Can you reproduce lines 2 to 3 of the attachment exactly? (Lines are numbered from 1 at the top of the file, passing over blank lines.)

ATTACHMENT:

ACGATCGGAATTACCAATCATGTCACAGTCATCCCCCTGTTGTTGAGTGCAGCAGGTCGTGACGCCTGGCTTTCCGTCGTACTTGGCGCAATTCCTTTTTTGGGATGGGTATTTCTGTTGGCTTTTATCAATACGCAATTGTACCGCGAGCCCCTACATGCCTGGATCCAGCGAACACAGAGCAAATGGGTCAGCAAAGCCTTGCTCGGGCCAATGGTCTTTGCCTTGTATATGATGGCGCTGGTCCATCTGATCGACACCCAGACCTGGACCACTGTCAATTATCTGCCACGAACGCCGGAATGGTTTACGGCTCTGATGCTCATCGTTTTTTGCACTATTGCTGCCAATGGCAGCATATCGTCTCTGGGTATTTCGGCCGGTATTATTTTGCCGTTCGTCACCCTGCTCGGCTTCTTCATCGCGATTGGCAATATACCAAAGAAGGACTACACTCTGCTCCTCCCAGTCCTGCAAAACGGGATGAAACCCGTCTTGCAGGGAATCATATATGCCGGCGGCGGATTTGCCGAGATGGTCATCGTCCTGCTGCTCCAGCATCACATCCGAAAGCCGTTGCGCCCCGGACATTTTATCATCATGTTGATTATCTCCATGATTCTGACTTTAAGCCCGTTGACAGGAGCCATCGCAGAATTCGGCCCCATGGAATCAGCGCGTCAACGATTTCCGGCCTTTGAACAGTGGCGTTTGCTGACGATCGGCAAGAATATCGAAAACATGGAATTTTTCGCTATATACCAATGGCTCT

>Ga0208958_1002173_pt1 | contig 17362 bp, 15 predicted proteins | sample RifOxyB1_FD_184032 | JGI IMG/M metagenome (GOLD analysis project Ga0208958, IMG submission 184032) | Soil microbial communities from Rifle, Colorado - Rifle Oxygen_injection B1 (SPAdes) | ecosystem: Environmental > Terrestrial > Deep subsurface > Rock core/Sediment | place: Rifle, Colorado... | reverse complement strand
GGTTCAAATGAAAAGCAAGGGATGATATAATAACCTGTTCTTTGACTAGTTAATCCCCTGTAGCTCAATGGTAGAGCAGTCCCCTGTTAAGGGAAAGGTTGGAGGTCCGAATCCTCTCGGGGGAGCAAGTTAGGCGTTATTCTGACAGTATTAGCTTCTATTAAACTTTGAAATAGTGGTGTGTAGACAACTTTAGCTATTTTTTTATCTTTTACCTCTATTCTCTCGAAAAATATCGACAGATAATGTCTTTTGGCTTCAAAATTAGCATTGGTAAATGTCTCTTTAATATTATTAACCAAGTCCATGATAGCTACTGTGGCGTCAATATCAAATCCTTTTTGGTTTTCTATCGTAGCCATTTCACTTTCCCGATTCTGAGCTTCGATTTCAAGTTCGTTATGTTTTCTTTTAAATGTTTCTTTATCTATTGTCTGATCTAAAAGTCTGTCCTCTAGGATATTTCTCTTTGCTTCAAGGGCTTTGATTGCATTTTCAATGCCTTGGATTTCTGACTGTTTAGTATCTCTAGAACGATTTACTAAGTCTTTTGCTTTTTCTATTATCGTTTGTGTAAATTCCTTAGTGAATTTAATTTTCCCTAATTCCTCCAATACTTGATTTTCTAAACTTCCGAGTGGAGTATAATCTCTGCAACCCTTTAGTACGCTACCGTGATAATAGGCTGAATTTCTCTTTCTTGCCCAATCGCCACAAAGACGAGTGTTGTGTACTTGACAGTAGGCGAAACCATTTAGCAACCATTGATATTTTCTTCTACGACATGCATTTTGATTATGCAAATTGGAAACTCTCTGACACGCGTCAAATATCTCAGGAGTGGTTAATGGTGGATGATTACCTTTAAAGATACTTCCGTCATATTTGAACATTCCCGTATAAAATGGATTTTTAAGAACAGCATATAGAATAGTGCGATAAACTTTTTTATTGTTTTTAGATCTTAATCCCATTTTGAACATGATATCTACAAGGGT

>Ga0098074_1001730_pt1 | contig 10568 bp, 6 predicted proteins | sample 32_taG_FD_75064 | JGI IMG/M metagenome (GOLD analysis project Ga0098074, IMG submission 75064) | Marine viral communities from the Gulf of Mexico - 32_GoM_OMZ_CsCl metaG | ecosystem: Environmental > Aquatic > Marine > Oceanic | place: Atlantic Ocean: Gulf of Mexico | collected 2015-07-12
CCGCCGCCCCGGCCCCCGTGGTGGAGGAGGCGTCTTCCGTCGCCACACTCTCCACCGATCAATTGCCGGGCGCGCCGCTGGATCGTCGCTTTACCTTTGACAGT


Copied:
>Ga0208958_1002173_pt1 | contig 17362 bp, 15 predicted proteins | sample RifOxyB1_FD_184032 | JGI IMG/M metagenome (GOLD analysis project Ga0208958, IMG submission 184032) | Soil microbial communities from Rifle, Colorado - Rifle Oxygen_injection B1 (SPAdes) | ecosystem: Environmental > Terrestrial > Deep subsurface > Rock core/Sediment | place: Rifle, Colorado... | reverse complement strand
GGTTCAAATGAAAAGCAAGGGATGATATAATAACCTGTTCTTTGACTAGTTAATCCCCTGTAGCTCAATGGTAGAGCAGTCCCCTGTTAAGGGAAAGGTTGGAGGTCCGAATCCTCTCGGGGGAGCAAGTTAGGCGTTATTCTGACAGTATTAGCTTCTATTAAACTTTGAAATAGTGGTGTGTAGACAACTTTAGCTATTTTTTTATCTTTTACCTCTATTCTCTCGAAAAATATCGACAGATAATGTCTTTTGGCTTCAAAATTAGCATTGGTAAATGTCTCTTTAATATTATTAACCAAGTCCATGATAGCTACTGTGGCGTCAATATCAAATCCTTTTTGGTTTTCTATCGTAGCCATTTCACTTTCCCGATTCTGAGCTTCGATTTCAAGTTCGTTATGTTTTCTTTTAAATGTTTCTTTATCTATTGTCTGATCTAAAAGTCTGTCCTCTAGGATATTTCTCTTTGCTTCAAGGGCTTTGATTGCATTTTCAATGCCTTGGATTTCTGACTGTTTAGTATCTCTAGAACGATTTACTAAGTCTTTTGCTTTTTCTATTATCGTTTGTGTAAATTCCTTAGTGAATTTAATTTTCCCTAATTCCTCCAATACTTGATTTTCTAAACTTCCGAGTGGAGTATAATCTCTGCAACCCTTTAGTACGCTACCGTGATAATAGGCTGAATTTCTCTTTCTTGCCCAATCGCCACAAAGACGAGTGTTGTGTACTTGACAGTAGGCGAAACCATTTAGCAACCATTGATATTTTCTTCTACGACATGCATTTTGATTATGCAAATTGGAAACTCTCTGACACGCGTCAAATATCTCAGGAGTGGTTAATGGTGGATGATTACCTTTAAAGATACTTCCGTCATATTTGAACATTCCCGTATAAAATGGATTTTTAAGAACAGCATATAGAATAGTGCGATAAACTTTTTTATTGTTTTTAGATCTTAATCCCATTTTGAACATGATATCTACAAGGGT